The space formerly occupied by kitschy ice cream parlor Sweetiepie (where you could choose to dine inside a birdcage, if you're into that sort of thing) has been completely transformed into Whitehall, by the team behind Mary Queen of Scots and Highlands. The interior design is inspired the post-war utilitarian aesthetic of old London parks and train stations. As you can see, there is a lot of tile and reclaimed this and that, including park benches and old mirrors. The modern-industrial angle is softened by warm lighting and comfortable banquettes, plus a lot of gin.
The signature cocktail menu, by John McCarthy (formerly of Bobo), has a decidedly gin-based bent, including but not limited to The Vesper (Cocchi Americano, Gin, Vodka, Lemon bitters, $10), the Negroni (Beefeater gin, Campari, Carpano Antica, Grapefruit bitters, $12), the Aviation (Plymouth gin, Maraschino, Lemon, $12), and the Martinez (Bols Genever, Carpano Antica, Maraschino, Aromatic Bitters, $13). These are supplemented by a variety of beers and ales from Britain and a wine list that focuses on carefully selected biodynamic new-world wines.
As for the food, chef/co-owner Chris Rendell is doing modern British menu that's lighter and less decadent than what he dishes out at Mary Queen of Scots. Ingredients are as locally sourced as possible (as required by current dining industry law under penalty of death), and the menu features a section called "Simply Grilled," with options like Whole Sea Bream, Lemon & Herb Oil ($24); Lamb Rib Chop, Mushy Pea Fritter, Mint Sauce ($25); and Pork Chop Roasted Apple-Thyme Butter, Cider Sauce ($24). These are all Served With Cos Lettuce & Rosemary, and Garlic Potatoes.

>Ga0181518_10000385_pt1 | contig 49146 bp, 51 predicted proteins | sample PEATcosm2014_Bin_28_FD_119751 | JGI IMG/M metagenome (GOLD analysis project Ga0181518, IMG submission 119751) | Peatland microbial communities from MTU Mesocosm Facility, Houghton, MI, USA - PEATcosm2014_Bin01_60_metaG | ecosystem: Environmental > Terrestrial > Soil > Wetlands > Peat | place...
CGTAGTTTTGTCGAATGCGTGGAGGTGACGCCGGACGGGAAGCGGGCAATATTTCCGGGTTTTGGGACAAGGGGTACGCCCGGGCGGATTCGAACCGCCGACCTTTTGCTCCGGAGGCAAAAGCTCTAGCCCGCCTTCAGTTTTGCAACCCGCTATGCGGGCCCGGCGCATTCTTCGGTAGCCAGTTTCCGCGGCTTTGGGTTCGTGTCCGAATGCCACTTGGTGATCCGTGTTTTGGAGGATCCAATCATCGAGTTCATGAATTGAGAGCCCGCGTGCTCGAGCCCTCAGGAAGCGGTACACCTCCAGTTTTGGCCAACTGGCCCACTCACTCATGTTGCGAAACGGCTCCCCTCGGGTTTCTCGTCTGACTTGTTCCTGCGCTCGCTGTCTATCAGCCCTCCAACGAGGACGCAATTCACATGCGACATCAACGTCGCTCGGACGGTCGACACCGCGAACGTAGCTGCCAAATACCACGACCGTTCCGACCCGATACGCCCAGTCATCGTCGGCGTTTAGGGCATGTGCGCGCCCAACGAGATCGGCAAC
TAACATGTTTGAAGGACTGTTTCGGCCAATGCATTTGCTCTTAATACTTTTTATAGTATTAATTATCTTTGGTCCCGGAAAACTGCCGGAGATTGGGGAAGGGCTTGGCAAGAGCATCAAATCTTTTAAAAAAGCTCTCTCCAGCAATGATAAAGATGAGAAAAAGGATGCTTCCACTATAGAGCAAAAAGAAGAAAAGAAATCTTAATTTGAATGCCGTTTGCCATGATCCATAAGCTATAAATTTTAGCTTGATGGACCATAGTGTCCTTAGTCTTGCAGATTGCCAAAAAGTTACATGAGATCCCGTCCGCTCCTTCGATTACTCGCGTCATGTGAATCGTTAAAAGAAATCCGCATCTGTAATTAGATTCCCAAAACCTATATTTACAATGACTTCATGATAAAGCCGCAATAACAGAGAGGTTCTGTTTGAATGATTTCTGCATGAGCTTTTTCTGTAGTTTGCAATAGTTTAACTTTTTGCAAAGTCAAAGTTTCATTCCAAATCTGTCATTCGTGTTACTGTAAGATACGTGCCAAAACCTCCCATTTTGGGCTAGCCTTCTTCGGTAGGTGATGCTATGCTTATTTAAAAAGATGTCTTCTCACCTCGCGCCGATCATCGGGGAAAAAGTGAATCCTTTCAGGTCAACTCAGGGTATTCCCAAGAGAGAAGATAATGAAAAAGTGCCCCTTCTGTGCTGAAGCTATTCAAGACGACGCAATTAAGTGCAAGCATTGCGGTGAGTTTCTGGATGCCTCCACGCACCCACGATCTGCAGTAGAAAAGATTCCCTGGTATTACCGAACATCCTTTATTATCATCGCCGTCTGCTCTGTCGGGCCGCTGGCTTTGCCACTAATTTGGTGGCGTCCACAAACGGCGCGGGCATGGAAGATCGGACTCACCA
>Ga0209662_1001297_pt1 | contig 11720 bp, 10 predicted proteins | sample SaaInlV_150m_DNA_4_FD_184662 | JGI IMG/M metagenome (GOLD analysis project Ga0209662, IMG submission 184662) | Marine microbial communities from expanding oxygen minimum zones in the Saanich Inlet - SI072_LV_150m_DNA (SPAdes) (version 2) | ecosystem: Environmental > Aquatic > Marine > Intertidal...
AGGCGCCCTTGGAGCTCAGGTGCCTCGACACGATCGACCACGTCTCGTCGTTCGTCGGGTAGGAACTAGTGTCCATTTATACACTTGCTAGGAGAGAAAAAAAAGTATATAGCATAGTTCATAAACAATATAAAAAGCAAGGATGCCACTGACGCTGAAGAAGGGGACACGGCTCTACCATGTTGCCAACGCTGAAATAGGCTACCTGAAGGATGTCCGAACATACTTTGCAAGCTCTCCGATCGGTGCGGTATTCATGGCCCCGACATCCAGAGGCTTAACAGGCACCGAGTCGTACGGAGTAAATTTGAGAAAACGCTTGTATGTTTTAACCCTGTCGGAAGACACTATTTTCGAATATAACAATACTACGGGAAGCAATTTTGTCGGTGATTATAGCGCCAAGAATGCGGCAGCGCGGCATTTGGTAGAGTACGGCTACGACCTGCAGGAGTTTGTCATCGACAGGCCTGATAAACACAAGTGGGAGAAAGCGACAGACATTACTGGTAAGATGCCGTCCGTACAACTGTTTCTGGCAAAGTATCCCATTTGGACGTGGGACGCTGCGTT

The menu will vary a little month by month—toward the end of November Rendell invited us in as his guest, and we were particularly enamored with the Spiced Butternut Squash Salad, with toasted almonds, lemon feta, and watercress ($11). (It's still on the menu; we highly recommend.) Whitehall is a warmer and more convivial restaurant than these photos—with all the tile and exposed brick—might suggest, and there's a cozy back room that seems like a great date spot. We sat at the bar, and in between cocktails futilely tried to decipher the numbers and letters scrawled across one of the room's mirrors. Turns out that's not a list of daily specials, it's the mathematical equation that proves 1+1=2, by artist Oliver Jeffers. True story. Anyway, they're also doing brunch on weekends now; peruse the menu below.
Whitehall // 19 Greenwich Avenue // (212) 675-7261